John Calipari and Billy Donovan are two of the best college basketball coaches in the country, and their resumes speak for themselves.
Florida has made the NCAA tournament 12 of the last 14 years under Donovan, and the Gators won back-to-back national championships in 2006-07.
Calipari’s last seven seasons have all ended with NCAA tournament berths, and his teams have advanced to at least the Sweet 16 in each of those years (although the 2007-08 season was vacated by the NCAA).
Both coaches know how to win, but they have gone about it in different ways recently. Calipari relies every year on a new group of freshmen, while Donovan has had his best years with experienced teams.
Which strategy sets up for extended success? Here is a breakdown.
John Calipari has made it clear since he arrived in Lexington that he will go after the best high school players every year on the recruiting trail. In his five recruiting classes, Calipari has seemingly handpicked the best of the best in the country, signing players from 18 different states.
While he gets the best talent, Calipari doesn’t have long with a lot of his players, as nine have been of the one-and-done variety. John Wall and Anthony Davis have gone on to be top picks in the NBA draft.
That hasn’t stopped the Wildcats from having success. So far under Calipari, Kentucky’s seasons have ended with an Elite Eight appearance, a Final Four appearance and a national championship.
The Gators also go after top talent, and Billy Donovan still has his share of one-and-done players, as evidenced by Bradley Beal last year.
However, Florida has had its success when players have stuck around to develop. Joakim Noah, Al Horford, Corey Brewer and Taurean Green won national titles when they were sophomores and juniors.
This year, Florida features a rotation that is loaded with upperclassmen, and that is a big reason why the Gators are off to such a good start.
As long as Calipari remains an excellent recruiter, Kentucky will always be one of the most talented teams in the country. Bringing in players like John Wall and Anthony Davis makes Calipari’s job much easier because players like that have attributes that cannot be taught.
There’s Always Next Year
If there ever is a down year, Kentucky fans know an influx of talent is probably on the way.
Though this year has yet to completely play out, this Wildcats team could fall well short of the previous three under Calipari. Kentucky fans won’t have to suffer long with the loaded 2013 class coming in.
Calipari’s worst of his first three teams at Kentucky still made a Final Four run back in 2011. The Wildcats have been a No. 1 seed two of the three years, and Calipari destroyed the notion last year that a national title is not attainable with a bunch of freshmen playing prominent roles.
It really is a crapshoot as to whether or not the talent that is assembled every year will come together and play as a team.
Players of the caliber that go to Kentucky can have some big egos, and while Calipari has done a great job keeping those in check to this point, it’s tough to tell what will happen with a team full of stars.
Uncertainty of Recruiting
It certainly has not happened since Calipari arrived, but what if the elite high school prospects one year decide to go somewhere else? Kentucky isn’t batting 1.000 when it comes to landing elite prospects.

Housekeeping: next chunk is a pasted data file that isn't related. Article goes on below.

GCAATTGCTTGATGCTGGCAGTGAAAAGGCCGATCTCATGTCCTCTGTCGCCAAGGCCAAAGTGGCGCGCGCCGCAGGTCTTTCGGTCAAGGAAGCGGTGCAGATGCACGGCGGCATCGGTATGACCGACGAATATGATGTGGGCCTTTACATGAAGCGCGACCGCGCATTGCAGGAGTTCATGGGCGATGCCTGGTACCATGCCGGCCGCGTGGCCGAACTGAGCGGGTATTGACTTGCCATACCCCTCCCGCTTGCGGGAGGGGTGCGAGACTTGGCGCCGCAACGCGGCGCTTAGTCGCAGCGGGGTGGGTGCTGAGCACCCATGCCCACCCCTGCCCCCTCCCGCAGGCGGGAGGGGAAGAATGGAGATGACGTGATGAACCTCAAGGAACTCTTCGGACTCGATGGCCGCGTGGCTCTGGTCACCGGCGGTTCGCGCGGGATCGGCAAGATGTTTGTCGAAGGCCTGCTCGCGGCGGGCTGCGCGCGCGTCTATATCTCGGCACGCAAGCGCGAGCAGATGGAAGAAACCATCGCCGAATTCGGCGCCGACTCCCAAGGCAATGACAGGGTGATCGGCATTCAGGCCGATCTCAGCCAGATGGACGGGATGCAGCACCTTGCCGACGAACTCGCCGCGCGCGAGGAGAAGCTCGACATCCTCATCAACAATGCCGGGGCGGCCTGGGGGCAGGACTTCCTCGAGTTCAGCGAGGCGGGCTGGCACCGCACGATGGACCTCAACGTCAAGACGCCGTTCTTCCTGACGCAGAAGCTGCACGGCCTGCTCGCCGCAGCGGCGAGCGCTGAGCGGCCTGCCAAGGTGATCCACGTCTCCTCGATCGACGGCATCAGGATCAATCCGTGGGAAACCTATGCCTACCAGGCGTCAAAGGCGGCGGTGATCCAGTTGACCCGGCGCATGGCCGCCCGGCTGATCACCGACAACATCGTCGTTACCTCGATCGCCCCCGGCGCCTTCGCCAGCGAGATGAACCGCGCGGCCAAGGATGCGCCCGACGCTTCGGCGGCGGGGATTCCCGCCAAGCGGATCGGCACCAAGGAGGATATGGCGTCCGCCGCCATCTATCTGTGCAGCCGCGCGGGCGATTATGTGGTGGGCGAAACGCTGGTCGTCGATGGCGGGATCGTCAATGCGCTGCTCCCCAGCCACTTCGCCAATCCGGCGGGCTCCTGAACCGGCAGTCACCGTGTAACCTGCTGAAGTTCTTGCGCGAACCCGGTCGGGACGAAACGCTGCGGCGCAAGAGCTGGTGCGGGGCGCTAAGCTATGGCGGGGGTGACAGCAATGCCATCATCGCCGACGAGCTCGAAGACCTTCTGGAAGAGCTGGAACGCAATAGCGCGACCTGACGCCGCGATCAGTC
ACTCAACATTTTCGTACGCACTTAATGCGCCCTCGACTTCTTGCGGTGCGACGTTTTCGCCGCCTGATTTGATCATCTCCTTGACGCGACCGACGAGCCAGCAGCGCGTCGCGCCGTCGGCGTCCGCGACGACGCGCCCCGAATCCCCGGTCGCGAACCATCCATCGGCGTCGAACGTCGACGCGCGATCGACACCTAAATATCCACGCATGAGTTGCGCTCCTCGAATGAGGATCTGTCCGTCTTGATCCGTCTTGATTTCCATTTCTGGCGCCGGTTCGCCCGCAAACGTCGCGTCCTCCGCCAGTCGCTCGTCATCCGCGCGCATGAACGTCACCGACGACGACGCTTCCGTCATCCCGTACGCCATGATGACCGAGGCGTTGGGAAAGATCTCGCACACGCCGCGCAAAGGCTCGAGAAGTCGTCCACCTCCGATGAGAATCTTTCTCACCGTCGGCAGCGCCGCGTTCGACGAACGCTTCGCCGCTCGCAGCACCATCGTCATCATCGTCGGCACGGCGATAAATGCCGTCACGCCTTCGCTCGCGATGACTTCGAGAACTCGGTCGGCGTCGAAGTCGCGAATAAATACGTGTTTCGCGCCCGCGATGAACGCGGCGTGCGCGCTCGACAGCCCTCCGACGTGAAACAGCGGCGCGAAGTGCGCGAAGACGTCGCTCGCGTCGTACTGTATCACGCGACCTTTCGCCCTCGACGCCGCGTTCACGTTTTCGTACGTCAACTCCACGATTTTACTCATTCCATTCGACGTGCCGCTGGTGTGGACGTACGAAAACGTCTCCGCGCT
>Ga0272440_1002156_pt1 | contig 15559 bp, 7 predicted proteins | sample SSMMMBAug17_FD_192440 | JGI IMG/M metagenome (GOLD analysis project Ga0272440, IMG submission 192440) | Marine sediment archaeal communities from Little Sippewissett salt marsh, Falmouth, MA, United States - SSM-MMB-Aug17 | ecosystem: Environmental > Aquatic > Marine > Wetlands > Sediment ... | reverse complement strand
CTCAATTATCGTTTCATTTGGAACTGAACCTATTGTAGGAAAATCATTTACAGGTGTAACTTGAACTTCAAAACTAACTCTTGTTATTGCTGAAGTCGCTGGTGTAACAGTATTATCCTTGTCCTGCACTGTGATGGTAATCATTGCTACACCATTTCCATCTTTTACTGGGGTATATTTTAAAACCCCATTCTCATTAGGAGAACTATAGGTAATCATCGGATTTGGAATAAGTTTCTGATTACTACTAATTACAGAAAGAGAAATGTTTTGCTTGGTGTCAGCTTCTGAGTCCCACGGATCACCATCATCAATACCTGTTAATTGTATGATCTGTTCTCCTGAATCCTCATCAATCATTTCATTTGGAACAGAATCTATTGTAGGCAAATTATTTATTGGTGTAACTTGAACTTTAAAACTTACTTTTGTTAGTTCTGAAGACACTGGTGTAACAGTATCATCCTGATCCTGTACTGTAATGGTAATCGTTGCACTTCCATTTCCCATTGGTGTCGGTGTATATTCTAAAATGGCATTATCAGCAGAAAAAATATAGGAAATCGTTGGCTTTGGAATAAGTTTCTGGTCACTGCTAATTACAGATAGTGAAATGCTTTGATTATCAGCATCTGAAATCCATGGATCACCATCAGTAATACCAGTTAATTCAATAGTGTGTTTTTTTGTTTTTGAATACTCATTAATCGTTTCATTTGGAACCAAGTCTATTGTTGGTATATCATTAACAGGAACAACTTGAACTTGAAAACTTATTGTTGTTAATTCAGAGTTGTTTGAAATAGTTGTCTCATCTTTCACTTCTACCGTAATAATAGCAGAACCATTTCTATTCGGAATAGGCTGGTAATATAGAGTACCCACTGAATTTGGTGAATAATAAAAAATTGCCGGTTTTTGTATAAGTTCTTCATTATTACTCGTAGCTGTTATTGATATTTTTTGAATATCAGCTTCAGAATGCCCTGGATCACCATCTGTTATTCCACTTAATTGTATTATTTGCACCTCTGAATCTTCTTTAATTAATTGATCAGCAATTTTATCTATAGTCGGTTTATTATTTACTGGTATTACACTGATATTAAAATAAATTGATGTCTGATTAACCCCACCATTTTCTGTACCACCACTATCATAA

Just last year, Shabazz Muhammad picked UCLA over Kentucky.
Ideally, players who stick around for three or four years develop during their time in college. Seniors are more advanced physically and should have a more complete skill set.
It also takes more to rattle a team full of experienced players, especially on the road.
With a team full of young players, the leadership role can be one that is tough to figure out. Freshmen might not feel comfortable barking orders as soon as they arrive on campus.
That is not the case with experienced players.
Upperclassmen have been through the tough situations and environments at the college level, and they can pass that along to the younger players.
Hoping it Comes Together
Donovan has won two national titles at Florida. Both came about because of a recruiting class that was undervalued at the time but contained elite talent. That class developed over its three years together in Gainesville and put together a special run.
Unfortunately, it isn’t always that simple.
Mixing Experience with Young Talent
Bringing in major talents like Florida has been known to do can always cause some issues within a team. A freshman may be a better player than a senior, but the senior has earned his stripes and takes the lead role anyway.
The most important part of a winning equation in college sports is pretty simple: talent. No one can assemble talent like Calipari. When Calipari has had elite players, he has put together Final Four runs and a national title.
The same can be said for Donovan, whose four year run from 2006-09 proves that perfectly. In the first two years, Donovan had Noah, Horford and Brewer, and he won two titles. The following two years, he didn’t have that group, and he made consecutive trips to the NIT.
As long as Calipari keeps recruiting the way he has been recruiting, Kentucky’s strategy for success does not look like it will fail. Will every year produce a championship or Final Four berth for Kentucky? No, but so far, the results speak for themselves.